The Convention’s dysfunction is taking its toll on its image and, ultimately, its potential effectiveness as critics have proliferated. Last month public support for the body had fallen to 50 percent, and citizens intending to approve the Carta Magna dropped from 56 to 47 percent. Accordingly, influential members of Chilean society – including politicians, intellectuals, and scientists – have gathered to call for moderation and understanding.  Moreover, some emblematic personalities of the left have even campaigned to reject the constitutional proposal in the plebiscite later this year – a position that was unthinkable at the beginning of the process.

  • Approval of any article of the new Constitution requires a two-thirds vote, so moderation and negotiation by both sides are key if the Convention is to complete its process. The conservatives will need to cede their defense of the status quo, meaning the current Constitution, and refrain from taking extreme positions such as threatening to leave the process. Conversely, the leftists should lessen their reforming desde-cero character. Time is running out, as they must not only finish the constitutional draft but convince voters to approve it.
  • The process is likely to take more twists and turns, but ratification of the new Constitution still appears more likely than failure because of a broad-based desire to end the chaos the country has been experiencing. Even so, the support for and legitimacy of the new Bill of Rights will be weak, and politicians could very well propose to discuss it again as a relief valve, diverting attention rather than finding solutions. On the other hand, moderation could prevail, for at least a while, because the right and the center agree on the new Constitution’s proposed provisions on better healthcare, public education, and pension system. The exit plebiscite will take place under compulsory voting, so around half of the population will be unable to dodge the likely difficult decisions ahead.

March,07,2022

*Miguel Zlosilo is a sociologist and former chief of research of the Secretary of Communications in the second Sebastián Piñera government (2018-21). Carlos Cruz Infante is a sociologist and has served in several senior strategic planning positions in the Chilean government.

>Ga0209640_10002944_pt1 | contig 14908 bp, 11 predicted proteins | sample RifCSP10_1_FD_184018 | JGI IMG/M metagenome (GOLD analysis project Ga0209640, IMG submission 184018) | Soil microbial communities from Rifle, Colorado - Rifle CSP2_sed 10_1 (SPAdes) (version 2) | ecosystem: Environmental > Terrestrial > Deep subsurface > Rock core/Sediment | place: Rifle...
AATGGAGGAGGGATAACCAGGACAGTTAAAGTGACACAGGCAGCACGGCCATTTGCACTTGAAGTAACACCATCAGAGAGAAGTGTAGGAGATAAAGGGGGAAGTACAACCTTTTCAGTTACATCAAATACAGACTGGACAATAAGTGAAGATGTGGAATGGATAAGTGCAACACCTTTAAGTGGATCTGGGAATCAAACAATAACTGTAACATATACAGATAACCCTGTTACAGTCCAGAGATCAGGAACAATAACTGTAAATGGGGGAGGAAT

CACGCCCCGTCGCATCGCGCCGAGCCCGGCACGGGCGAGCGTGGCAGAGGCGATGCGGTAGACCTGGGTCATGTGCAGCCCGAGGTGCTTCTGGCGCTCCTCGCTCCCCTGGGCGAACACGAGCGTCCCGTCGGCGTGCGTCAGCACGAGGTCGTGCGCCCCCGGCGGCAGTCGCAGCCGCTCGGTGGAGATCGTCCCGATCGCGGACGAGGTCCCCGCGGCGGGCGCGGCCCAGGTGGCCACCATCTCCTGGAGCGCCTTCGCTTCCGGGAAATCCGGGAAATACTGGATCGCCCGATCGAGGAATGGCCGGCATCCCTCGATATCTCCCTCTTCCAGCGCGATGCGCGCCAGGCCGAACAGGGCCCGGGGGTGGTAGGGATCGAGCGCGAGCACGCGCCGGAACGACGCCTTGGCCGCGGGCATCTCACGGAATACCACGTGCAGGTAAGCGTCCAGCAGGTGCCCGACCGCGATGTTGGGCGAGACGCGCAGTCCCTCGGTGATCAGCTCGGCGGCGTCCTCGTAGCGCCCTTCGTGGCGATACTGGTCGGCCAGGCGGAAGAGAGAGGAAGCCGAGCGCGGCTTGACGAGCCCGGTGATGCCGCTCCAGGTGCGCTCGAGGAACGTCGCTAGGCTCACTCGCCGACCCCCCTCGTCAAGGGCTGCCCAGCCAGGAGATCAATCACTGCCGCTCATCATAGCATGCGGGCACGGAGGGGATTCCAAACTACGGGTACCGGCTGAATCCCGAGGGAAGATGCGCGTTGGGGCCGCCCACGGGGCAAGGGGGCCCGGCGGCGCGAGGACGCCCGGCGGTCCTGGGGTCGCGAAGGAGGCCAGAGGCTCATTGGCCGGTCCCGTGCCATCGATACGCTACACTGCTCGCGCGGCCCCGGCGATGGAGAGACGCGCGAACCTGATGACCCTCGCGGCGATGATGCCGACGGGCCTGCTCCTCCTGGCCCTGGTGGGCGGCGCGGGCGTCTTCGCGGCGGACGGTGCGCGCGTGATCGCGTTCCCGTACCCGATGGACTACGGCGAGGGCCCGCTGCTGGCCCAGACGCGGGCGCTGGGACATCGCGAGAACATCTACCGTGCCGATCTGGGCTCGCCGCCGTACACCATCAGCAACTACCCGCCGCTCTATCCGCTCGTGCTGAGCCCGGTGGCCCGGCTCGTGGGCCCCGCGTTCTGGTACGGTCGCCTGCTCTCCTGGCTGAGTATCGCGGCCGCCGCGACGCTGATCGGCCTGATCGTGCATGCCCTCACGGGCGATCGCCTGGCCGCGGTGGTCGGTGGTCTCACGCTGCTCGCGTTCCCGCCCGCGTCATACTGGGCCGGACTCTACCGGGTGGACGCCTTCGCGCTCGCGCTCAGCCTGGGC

Brazil: Hoping for Better Times

By Fábio Kerche*

Brazilian President Jair Bolsonaro with a crowd of supporters/ Palácio do Planato/ Flickr/ Creative Commons License

Brazilian former President Lula da Silva begins his campaign for the October 2022 elections seeking to broaden his support beyond the left-wing – not just to win the election but to rebuild democracy and create a stronger base for a future administration. Cleared of the lawsuits that kept him out of the 2018 elections (which brought President Jair Bolsonaro to power), Lula leads all polls by a wide margin and could even win the 50 percent of votes necessary for a first-round victory.

  • In second place, albeit with a high level of voter rejection in surveys, appears Bolsonaro. Polls show that he has very faithful supporters – enough to survive the first round of voting – but that he will have problems attracting others in a second round. Much lower in the polls are Sergio Moro, the former judge who arrested Lula in conjunction with the Lava Jato case and prevented him from running in 2018, and Ciro Gomes, a former Lula ally who today variously presents himself as a left-wing or right-wing candidate.
  • The situation is so favorable for Lula that some political analysts speculate that Bolsonaro, Moro, and Gomes, unless their ratings turn around soon, could withdraw their candidacies and run for Congress instead. In Brazil, being a congressperson ensures protection from the Judiciary; members cannot be tried by lower court judges. Being out of office can be dangerous, especially for Bolsonaro, who faces an avalanche of corruption allegations (along with his sons) and possible charges related to policies stemming from the government’s handling of the COVID pandemic.

Lula’s ambitions include building political support in a Congress traditionally fragmented among multiple political parties. His strategy is to dialogue with all, from the moderate right-wing to those who supported his imprisonment for more than 500 days and the impeachment of his successor, President Dilma Rousseff.

  • He has surprised supporters by signaling that he will offer the vice presidency to former São Paulo Governor Geraldo Alckmin, positioned on the center-right in Brazilian politics. Alckmin, who was a member of the PDSB, a party historically opposed to the PT, ran for president against Lula in 2006. Observers believe an alliance with him does not give Lula a significant boost – historically vice-presidential candidates don’t bring in a substantial number of votes – but its symbolism is strong, signaling that a priority is to protect the democracy threatened by Bolsonaro. What is at stake in this perspective are not public policies, as in a normal political campaign, but rather ensuring democracy itself.

Lula’s outreach and emphasis on building a moderate unity government seem intended both to win the election and set a new tone in Brazilian politics – leaving speechless those who accused him of being radical. There is little cost in terms of policies; the platform is not very different from what he did in his past administration: social policies with moderation in the economy. The market is already responding positively and lessening its aversion to the former president. Lula is trying to remind them that in his administration the poor improved their lives, but the economy was in very good shape as well.